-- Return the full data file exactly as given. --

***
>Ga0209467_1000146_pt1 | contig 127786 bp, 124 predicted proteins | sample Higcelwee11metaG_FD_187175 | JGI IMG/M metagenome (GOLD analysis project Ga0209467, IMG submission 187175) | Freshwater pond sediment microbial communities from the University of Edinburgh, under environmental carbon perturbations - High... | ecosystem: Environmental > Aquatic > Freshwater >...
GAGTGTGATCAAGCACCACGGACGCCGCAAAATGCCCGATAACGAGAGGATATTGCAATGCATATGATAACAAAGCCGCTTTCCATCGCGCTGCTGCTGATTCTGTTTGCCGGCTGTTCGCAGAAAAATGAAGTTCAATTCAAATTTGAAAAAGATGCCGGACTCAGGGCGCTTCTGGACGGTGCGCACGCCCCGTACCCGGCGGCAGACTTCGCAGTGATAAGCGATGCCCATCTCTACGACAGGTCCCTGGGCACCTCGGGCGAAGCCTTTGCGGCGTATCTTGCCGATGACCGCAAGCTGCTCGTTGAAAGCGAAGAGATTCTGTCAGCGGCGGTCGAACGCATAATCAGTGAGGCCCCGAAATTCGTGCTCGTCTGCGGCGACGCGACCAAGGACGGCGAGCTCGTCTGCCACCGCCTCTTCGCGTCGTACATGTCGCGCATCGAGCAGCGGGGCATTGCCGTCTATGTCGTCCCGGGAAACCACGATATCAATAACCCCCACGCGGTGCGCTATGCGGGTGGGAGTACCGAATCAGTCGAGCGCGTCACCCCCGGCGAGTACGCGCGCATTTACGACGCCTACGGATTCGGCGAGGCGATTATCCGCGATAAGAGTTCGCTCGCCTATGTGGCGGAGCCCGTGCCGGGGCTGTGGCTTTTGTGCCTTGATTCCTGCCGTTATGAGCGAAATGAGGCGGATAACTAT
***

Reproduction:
>Ga0209467_1000146_pt1 | contig 127786 bp, 124 predicted proteins | sample Higcelwee11metaG_FD_187175 | JGI IMG/M metagenome (GOLD analysis project Ga0209467, IMG submission 187175) | Freshwater pond sediment microbial communities from the University of Edinburgh, under environmental carbon perturbations - High... | ecosystem: Environmental > Aquatic > Freshwater >...
GAGTGTGATCAAGCACCACGGACGCCGCAAAATGCCCGATAACGAGAGGATATTGCAATGCATATGATAACAAAGCCGCTTTCCATCGCGCTGCTGCTGATTCTGTTTGCCGGCTGTTCGCAGAAAAATGAAGTTCAATTCAAATTTGAAAAAGATGCCGGACTCAGGGCGCTTCTGGACGGTGCGCACGCCCCGTACCCGGCGGCAGACTTCGCAGTGATAAGCGATGCCCATCTCTACGACAGGTCCCTGGGCACCTCGGGCGAAGCCTTTGCGGCGTATCTTGCCGATGACCGCAAGCTGCTCGTTGAAAGCGAAGAGATTCTGTCAGCGGCGGTCGAACGCATAATCAGTGAGGCCCCGAAATTCGTGCTCGTCTGCGGCGACGCGACCAAGGACGGCGAGCTCGTCTGCCACCGCCTCTTCGCGTCGTACATGTCGCGCATCGAGCAGCGGGGCATTGCCGTCTATGTCGTCCCGGGAAACCACGATATCAATAACCCCCACGCGGTGCGCTATGCGGGTGGGAGTACCGAATCAGTCGAGCGCGTCACCCCCGGCGAGTACGCGCGCATTTACGACGCCTACGGATTCGGCGAGGCGATTATCCGCGATAAGAGTTCGCTCGCCTATGTGGCGGAGCCCGTGCCGGGGCTGTGGCTTTTGTGCCTTGATTCCTGCCGTTATGAGCGAAATGAGGCGGATAACTAT